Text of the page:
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Goldwater puts pressure back on Glendale

U.S. litigator says institute has solid court case

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The Goldwater Institute's announcement that it will back up its talk with a lawsuit once again places the onus on its opponents in the battle over the Phoenix Coyotes.

The NHL, Matthew Hulsizer and the City of Glendale all wanted to know what Goldwater planned to do and now the strategy has been laid bare. What happens next, however, is up to the financial and, perhaps, legal communities.

Glendale still needs to sell $116 million in municipal bonds to enable Hulsizer to close the deal. Should that occur, Goldwater will file its suit and leave it up to an Arizona judge to determine its merit.

Goldwater opposes Glendale's plan to front Hulsizer $100 million for the purchase of the NHL-owned Coyotes, claiming it contravenes Arizona's constitutional gift clause.

"Goldwater has determined the agreement violates two prohibitions of the Arizona constitution, which requires that no Arizona government shall ever give or loan its credit in aid of, or make any donation or grant, by subsidy or otherwise, to any individual, association, or corporation."

North Dakota litigator William Harrie says the Arizona taxpayer watchdog has a solid case.

"The battle will lie at the injunction stage and be won at that stage," said Harrie. "Based upon what I've seen, Goldwater has a very good chance of being granted an injunction."

Harrie explained that Goldwater will need to meet standard criteria to have a judge grant them an injunction and block the sale of the Coyotes to Hulsizer.

"An injunction should only be granted when the moving party's legal remedies are inadequate and the injunction is necessary to prevent great and irreparable harm. There are certain factors or elements required to get an injunction. Typically, the four factors are: threat of irreparable harm, balance of hardships between the parties, probability of success on the merits and public interest," said Harrie. "(Goldwater) doesn't have to win all four but a judge will weigh them out and make a decision."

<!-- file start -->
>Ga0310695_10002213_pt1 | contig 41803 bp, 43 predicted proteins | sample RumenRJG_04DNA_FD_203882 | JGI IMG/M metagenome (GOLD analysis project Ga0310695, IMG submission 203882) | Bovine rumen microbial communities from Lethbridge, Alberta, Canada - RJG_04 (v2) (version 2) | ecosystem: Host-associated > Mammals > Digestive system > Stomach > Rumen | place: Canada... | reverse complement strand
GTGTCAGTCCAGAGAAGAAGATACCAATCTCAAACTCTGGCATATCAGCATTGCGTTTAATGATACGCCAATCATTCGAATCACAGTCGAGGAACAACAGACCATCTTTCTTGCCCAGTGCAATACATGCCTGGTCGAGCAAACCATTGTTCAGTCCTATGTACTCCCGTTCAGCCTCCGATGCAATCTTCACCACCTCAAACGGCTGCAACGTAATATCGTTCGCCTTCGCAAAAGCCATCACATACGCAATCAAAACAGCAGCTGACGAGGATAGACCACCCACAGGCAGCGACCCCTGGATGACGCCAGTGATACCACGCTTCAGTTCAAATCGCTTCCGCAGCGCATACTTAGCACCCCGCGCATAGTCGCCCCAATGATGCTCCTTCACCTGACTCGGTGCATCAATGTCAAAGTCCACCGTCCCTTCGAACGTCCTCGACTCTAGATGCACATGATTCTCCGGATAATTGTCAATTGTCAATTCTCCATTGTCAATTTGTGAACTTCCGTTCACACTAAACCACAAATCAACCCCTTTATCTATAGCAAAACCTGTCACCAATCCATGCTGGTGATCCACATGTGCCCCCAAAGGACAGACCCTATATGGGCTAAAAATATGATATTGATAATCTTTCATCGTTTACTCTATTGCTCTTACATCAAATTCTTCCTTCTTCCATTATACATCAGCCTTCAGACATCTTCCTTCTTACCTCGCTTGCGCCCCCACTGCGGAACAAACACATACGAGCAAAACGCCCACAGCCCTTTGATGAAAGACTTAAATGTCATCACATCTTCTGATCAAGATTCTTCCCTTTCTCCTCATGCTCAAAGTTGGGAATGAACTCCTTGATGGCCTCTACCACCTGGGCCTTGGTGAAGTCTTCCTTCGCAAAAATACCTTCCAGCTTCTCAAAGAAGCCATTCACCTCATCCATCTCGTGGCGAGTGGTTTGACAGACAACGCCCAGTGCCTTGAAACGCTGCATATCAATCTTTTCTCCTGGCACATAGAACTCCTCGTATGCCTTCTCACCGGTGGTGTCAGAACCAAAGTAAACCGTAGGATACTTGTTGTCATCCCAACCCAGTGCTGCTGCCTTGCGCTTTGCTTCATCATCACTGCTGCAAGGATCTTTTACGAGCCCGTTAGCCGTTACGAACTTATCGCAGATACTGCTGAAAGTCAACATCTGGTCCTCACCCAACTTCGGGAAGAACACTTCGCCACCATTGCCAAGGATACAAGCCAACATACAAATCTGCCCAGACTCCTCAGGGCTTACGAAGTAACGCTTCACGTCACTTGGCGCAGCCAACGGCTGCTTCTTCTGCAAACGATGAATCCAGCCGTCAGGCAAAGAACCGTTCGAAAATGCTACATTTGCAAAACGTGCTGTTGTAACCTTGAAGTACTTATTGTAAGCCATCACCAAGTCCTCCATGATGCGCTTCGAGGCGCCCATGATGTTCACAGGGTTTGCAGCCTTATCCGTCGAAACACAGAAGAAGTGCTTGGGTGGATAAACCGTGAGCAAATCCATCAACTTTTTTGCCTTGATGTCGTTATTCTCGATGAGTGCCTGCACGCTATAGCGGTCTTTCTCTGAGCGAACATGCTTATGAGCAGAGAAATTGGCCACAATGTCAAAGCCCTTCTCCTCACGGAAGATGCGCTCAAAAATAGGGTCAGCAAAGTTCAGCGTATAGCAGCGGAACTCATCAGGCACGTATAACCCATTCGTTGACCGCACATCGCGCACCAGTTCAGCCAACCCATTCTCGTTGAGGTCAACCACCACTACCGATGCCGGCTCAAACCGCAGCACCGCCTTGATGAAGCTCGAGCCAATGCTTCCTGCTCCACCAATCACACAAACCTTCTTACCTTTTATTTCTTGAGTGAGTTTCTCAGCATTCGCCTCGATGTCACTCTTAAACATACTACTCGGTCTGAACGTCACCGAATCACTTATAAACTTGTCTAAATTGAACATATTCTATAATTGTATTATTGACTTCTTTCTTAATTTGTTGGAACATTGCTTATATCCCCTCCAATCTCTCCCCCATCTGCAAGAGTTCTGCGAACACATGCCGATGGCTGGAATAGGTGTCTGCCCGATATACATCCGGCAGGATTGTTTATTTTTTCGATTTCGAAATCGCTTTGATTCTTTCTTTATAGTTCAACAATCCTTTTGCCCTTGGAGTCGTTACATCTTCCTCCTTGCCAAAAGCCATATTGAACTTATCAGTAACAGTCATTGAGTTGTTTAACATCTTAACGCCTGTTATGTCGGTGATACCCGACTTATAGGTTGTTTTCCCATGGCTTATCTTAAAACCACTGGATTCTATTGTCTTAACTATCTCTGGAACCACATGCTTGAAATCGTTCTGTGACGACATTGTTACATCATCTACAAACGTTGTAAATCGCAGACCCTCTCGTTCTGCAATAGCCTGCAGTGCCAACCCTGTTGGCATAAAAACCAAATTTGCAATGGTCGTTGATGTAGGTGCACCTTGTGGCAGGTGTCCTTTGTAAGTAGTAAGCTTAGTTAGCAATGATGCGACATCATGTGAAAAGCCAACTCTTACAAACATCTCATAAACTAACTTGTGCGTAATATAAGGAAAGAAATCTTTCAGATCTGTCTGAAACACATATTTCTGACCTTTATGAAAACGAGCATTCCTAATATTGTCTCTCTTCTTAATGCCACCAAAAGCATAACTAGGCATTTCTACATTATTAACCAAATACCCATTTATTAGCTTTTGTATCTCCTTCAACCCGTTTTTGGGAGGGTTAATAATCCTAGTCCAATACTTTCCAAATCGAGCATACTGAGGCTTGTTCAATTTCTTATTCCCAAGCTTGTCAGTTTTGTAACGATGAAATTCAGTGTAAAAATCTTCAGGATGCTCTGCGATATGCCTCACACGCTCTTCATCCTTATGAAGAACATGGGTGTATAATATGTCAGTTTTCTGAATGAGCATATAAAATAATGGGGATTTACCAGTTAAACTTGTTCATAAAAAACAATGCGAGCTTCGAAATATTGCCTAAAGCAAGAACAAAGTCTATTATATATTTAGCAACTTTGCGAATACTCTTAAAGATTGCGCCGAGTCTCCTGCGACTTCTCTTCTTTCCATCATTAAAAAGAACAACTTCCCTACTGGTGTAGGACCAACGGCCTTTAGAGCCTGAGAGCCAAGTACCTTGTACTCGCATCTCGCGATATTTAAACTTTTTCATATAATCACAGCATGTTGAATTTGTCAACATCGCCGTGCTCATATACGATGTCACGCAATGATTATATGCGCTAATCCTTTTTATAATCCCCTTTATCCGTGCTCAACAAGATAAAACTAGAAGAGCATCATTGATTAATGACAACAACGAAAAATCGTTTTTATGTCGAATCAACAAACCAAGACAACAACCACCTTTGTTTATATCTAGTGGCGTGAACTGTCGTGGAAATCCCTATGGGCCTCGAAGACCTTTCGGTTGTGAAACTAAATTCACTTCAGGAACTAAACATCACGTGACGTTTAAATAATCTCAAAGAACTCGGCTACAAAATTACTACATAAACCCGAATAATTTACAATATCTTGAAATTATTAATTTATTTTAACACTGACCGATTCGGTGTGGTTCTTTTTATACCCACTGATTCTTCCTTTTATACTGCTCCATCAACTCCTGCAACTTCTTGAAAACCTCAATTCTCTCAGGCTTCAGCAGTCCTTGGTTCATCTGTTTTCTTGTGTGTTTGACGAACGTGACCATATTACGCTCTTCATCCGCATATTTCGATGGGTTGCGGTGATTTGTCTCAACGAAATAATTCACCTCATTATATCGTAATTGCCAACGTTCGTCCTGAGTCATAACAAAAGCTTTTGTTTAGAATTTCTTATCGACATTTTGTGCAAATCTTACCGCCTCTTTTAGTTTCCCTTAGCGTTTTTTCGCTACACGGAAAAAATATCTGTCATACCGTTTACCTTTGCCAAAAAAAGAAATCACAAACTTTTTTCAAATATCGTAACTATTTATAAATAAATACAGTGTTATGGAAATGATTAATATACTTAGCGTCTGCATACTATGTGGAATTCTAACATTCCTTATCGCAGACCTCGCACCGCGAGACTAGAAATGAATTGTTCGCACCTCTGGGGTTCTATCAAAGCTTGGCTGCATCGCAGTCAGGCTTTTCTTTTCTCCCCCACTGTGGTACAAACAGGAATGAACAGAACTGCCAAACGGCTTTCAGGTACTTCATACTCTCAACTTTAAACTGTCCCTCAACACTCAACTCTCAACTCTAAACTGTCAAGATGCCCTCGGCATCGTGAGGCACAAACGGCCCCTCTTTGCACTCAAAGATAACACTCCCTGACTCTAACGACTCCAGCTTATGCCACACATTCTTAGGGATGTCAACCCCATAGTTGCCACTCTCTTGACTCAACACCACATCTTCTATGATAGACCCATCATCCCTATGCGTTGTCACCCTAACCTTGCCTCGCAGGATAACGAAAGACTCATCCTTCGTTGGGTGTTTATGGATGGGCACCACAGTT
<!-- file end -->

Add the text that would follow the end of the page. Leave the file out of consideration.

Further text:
Harrie outlined the four factors as they might pertain to Goldwater's case.

"Irreparable harm to the taxpayers in this case is what Goldwater will argue -- if the sale goes through -- will the taxpayers of Glendale, who Goldwater says they are acting for, be harmed? Balance of hardships speaks to the relief of harm an injunction will offer to one party weighed against the harm an injunction could cause to the other party," explained Harrie. "The third factor is the probability that the movant will succeed on the merits. If they can convince a judge they've got a solid case and the eventuality of a win at trial is strong, they can meet the burden. Finally, public interest. The judge will determine if granting an injunction is in the public's interest. In this case, Goldwater will want to show they are saving the taxpayers' money."

The NHL has been working to put together investors for the bond issue but Wellington West founder and CEO Charlie Spriring doesn't like the look of the investment.

"This makes the bond way less attractive. If they force this issue on to the market -- the smart money will short the bond. They won't buy it -- they'll sell it short. It's a very bad blow to the bond," said Spiring. "(NHL commissioner) Gary Bettman has lots of rich friends and he can pull some favours to get this deal done, but he'll look like crap in the end. The market will prevail and this bond will drop in value."

Even at a projected interest rate of nine per, Spiring says the bond will be a fool's play.

"There are all kinds of safe corporate bonds paying nine per cent. You can get low risk or stupid risk. This bond is stupid risk," said Spiring.

Glendale Mayor Elaine Scruggs discussed the sale at a public meeting on Tuesday night.

"The market valuation is done, and the bonds are out on the market," she said. "You all know the ups and downs, turns and twists we've been through, and the council feels we have a good agreement."

Scruggs said the future of the Coyotes rests with the bonds.

"The team will leave for Canada (if the bonds don't sell)," she said. "We can argue forever, but it is what it is. This is how things are done in the bond market."

Scruggs mentioned pursuing a minor league hockey team as a replacement anchor tenant for Arena should the Coyotes leave.

"We need guidance on this because we could be dealing with this in just a couple of weeks," she said. "I cannot be more serious. We'd need to find a way to cut expenses or raise revenue."

Republished from the Winnipeg Free Press print edition March 17, 2011 C2

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